Friday, 24 June 2016

The Man Who Broke Britain

One man is responsible for today's fiasco, and that is the Prime Minister. Or, thankfully, the soon-to-be-ex-Prime Minister. Dave joins Neville Chamberlain and Anthony Eden - coincidentally Tories too - in the hall of notorious failures. For his political vanity, for narrow party advantage over a hard right insurgency that began petering out before he conceded them the EU referendum, Dave has inflicted incalculable damage on the British economy, on the politics of this country, and goes into retirement trailing a bitter legacy of division and hopelessness. Well done that man. Well fucking done.

There's a lot to be written about the referendum - the character of the people voting leave, what it means for mainstream politics, whether UKIP will do a SNP, and the looming no confidence vote in Jeremy Corbyn. But here, while he's still relevant, I want to concentrate on Dave's miserable figure and the trajectory of his career. And there are a couple of things that stand out. As I've argued before, actually Dave is a proven weak leader but his sole discernible talent is to look the part. Hence when politics is aestheticised and image is everything, that is able to cover for his legion of faults. This brings us to his big problem. Dave, you see, is an addict. A gambling addict, and this frame can be usefully employed to think about his career.

Dave's brinkmanship started small. Upon his election in 2005, he put the party in the bath to hose down the muck of ages and the nasty, bigoted toxins the Tories had accumulated. A lot of members didn't like it, and off they went. At the end of it we had a shiny new entity. "Vote blue go green" was the slogan as our youthful PM-to-be preached compassionate conservatism and made out with huskies in the Arctic. It wasn't long before Dave faced his true test. Going up against a wounded and flailing Gordon Brown, he took a chance breaking with the Tory commitment to matching Labour spending and used the window opened by the financial crisis to oppose the measures necessary to save Britain's banking system. Economically, it was as bankrupt as Lehman's, but politically Dave skillfully - with some help from his media friends - turned a crisis of capitalism into a crisis of public spending. Matters were helped by Brown and Darling deciding that the route back to normality meant passing through a period of austerity. Dave gambled by staking out new political ground, and won by setting the terms of the debate.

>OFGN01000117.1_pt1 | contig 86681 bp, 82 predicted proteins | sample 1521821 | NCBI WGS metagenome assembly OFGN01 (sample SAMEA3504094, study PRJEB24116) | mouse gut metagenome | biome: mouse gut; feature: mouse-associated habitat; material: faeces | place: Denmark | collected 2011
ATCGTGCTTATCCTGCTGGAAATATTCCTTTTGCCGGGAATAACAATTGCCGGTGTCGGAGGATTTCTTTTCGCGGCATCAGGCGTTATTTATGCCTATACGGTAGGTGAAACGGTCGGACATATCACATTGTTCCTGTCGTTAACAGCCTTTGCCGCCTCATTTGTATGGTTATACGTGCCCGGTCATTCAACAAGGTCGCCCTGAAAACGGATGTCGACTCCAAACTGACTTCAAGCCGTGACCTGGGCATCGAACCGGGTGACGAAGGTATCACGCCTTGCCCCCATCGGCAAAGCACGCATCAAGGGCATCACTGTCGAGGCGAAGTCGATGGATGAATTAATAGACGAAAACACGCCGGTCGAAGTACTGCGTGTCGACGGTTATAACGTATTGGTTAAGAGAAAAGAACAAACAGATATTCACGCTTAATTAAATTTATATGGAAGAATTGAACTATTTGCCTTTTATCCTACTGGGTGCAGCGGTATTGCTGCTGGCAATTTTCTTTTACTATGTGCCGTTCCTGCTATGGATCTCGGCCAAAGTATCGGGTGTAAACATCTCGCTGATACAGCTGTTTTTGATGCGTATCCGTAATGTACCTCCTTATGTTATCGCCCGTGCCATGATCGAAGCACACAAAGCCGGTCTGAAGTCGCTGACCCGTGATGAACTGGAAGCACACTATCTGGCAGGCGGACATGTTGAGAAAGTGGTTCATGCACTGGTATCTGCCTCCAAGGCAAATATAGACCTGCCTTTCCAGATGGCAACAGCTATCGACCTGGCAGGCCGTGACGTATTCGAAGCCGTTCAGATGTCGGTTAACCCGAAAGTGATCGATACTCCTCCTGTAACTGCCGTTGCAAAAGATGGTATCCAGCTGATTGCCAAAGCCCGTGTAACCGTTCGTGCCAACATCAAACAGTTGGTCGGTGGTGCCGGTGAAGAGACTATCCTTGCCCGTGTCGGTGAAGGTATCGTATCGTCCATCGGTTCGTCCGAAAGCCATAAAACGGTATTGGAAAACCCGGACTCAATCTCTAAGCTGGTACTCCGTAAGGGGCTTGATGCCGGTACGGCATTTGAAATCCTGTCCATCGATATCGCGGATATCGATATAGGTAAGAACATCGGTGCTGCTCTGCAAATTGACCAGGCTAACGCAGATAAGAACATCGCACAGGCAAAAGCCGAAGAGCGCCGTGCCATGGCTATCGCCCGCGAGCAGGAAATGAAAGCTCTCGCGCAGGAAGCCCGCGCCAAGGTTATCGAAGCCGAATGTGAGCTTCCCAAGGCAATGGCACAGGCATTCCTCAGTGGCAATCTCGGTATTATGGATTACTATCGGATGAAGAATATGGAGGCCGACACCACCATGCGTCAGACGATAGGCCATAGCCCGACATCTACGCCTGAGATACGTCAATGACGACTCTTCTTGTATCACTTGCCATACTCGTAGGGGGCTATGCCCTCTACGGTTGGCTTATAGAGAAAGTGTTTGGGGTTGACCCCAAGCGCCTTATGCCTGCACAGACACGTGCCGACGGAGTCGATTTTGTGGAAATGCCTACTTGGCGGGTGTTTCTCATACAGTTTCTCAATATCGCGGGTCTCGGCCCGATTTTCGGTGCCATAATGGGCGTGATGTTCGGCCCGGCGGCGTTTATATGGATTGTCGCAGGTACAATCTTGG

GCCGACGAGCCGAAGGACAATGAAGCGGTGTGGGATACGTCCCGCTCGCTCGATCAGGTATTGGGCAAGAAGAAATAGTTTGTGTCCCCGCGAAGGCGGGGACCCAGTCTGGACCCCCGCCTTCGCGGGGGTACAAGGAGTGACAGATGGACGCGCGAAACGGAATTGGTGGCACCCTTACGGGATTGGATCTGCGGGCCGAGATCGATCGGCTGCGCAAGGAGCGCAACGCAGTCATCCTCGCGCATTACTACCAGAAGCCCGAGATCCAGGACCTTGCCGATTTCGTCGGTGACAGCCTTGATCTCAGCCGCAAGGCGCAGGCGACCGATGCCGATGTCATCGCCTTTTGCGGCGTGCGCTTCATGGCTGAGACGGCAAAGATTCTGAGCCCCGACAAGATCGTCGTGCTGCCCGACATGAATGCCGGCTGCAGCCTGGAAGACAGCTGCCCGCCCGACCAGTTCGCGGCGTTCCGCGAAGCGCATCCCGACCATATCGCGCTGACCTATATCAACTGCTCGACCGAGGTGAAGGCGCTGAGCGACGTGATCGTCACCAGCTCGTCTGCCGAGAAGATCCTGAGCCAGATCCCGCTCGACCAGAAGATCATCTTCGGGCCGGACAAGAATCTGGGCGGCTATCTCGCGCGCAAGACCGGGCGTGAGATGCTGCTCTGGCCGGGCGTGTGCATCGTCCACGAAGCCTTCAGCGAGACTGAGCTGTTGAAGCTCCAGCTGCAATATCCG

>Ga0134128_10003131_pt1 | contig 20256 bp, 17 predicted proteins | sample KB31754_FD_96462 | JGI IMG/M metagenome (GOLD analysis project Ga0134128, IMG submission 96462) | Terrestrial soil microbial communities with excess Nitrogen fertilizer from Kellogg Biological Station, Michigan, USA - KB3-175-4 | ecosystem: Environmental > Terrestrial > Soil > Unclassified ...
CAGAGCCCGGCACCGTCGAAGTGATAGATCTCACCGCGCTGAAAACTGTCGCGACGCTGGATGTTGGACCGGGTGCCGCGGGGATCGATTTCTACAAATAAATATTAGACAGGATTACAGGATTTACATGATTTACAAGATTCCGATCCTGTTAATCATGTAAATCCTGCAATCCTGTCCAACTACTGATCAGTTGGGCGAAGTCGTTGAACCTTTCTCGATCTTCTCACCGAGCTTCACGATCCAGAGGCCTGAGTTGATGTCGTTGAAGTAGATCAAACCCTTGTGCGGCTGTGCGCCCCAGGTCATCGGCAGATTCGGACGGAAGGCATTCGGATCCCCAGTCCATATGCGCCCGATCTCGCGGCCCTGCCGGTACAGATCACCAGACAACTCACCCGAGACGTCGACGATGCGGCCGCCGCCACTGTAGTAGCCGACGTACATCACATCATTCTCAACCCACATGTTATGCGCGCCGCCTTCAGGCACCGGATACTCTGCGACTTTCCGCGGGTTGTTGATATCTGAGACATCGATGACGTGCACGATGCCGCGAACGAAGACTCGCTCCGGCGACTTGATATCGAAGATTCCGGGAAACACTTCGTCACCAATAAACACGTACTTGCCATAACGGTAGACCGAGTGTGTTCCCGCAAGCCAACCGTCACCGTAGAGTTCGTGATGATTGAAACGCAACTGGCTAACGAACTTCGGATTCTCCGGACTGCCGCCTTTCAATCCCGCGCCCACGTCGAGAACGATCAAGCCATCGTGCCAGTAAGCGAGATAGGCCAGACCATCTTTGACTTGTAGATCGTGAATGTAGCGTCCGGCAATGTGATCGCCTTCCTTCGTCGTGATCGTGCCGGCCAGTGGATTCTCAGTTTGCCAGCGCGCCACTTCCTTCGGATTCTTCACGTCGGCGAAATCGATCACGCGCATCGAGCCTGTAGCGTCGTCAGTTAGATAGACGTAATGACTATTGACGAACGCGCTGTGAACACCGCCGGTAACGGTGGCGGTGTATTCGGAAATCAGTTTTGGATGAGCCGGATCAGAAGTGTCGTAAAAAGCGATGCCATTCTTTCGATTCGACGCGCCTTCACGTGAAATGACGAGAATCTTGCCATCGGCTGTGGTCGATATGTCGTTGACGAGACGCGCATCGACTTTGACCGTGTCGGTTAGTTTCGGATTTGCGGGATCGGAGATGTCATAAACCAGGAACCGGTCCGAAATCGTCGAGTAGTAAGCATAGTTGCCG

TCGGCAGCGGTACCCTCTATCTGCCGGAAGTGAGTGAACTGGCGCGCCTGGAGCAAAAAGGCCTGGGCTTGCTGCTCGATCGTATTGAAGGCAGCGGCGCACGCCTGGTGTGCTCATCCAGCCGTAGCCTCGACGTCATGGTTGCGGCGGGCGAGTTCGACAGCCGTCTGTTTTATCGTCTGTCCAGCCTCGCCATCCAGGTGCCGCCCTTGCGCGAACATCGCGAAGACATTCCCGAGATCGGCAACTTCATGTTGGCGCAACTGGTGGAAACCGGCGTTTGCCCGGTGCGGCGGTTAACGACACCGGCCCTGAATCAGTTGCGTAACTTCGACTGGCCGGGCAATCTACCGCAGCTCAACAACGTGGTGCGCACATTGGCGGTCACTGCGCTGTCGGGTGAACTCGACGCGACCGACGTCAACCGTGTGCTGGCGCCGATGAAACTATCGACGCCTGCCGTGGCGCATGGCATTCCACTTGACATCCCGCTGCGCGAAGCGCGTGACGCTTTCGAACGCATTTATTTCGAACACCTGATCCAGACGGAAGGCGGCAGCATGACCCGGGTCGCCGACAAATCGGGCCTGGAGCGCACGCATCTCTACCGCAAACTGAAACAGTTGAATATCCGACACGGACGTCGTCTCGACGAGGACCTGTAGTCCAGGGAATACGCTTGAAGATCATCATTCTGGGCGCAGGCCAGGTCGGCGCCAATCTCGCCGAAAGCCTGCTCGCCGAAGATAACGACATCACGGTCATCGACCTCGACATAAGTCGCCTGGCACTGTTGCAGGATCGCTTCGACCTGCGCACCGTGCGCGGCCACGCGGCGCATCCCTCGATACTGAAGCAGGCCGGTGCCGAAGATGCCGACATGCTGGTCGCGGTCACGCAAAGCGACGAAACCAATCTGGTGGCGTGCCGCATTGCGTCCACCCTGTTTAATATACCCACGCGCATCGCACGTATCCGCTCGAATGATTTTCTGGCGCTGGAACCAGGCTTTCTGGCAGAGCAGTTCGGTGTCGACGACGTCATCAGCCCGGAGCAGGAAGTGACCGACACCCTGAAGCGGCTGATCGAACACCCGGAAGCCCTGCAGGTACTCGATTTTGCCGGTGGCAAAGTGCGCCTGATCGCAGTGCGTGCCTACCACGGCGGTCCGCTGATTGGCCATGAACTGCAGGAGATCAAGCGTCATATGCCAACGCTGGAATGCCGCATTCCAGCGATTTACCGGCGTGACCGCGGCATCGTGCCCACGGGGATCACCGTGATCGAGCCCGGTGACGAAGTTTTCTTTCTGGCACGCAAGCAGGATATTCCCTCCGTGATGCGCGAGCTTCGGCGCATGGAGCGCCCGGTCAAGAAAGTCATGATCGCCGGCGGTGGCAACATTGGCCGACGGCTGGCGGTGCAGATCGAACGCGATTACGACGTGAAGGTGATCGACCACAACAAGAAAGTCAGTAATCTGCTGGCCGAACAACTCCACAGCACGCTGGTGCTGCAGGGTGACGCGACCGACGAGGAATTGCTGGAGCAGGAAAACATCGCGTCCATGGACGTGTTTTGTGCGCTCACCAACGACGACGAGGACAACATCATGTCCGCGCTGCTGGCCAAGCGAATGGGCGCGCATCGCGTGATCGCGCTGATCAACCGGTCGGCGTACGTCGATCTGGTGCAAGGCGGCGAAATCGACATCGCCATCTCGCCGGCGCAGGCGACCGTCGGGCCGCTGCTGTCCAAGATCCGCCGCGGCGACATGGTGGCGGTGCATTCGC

The next big gamble came shortly after. His "big, open and comprehensive offer" to the Liberal Democrats to join him in a coalition government was a novelty, and commentators - including not a few Labour MPs - were bowled over by this new "cooperative" approach to politics. In practice, there was little qualitatively different between it and any other Conservative government. But Dave reasoned rightly that the LibDems were hungry for ministerial office, and would cling on for as long as they could knowing another chance may never come their way. A recipe for chaos it was not.

Dave's next big stake was the war of equal marriage. Trying to give the Tories a progressive gloss after implementing their first round of cuts, Dave more or less purged the party of its remaining bigots and homophobes. Tory associations folded and UKIP, then presenting itself as a libertarian party, promptly junked these principles and cleaved to the old school to hoover them up as recruits. A risky gamble because a declining Tory party could ill-afford to dispense with activists, and it gave UKIP the shot in the arm it needed.

His gambling appetite was now whetted. While it had simmered away for a while, Scottish independence wasn't a decisive issue then in Scotland. But with the SNP in power, he thought to lance the boil and go down in history as the British PM to see off Scottish nationalism. I don't believe he was far-sighted or Machiavellian enough to believe the referendum would destroy Scottish Labour, but this was the happy consequence as, somehow, the project fear approach of Better Together won the referendum at the price of immeasurably strengthening the SNP and Scottish nationalism in general. It doesn't matter, as what happened in Scotland allowed him to play the English identity card and scaremonger enough voters in swing seats to grant him a slim majority.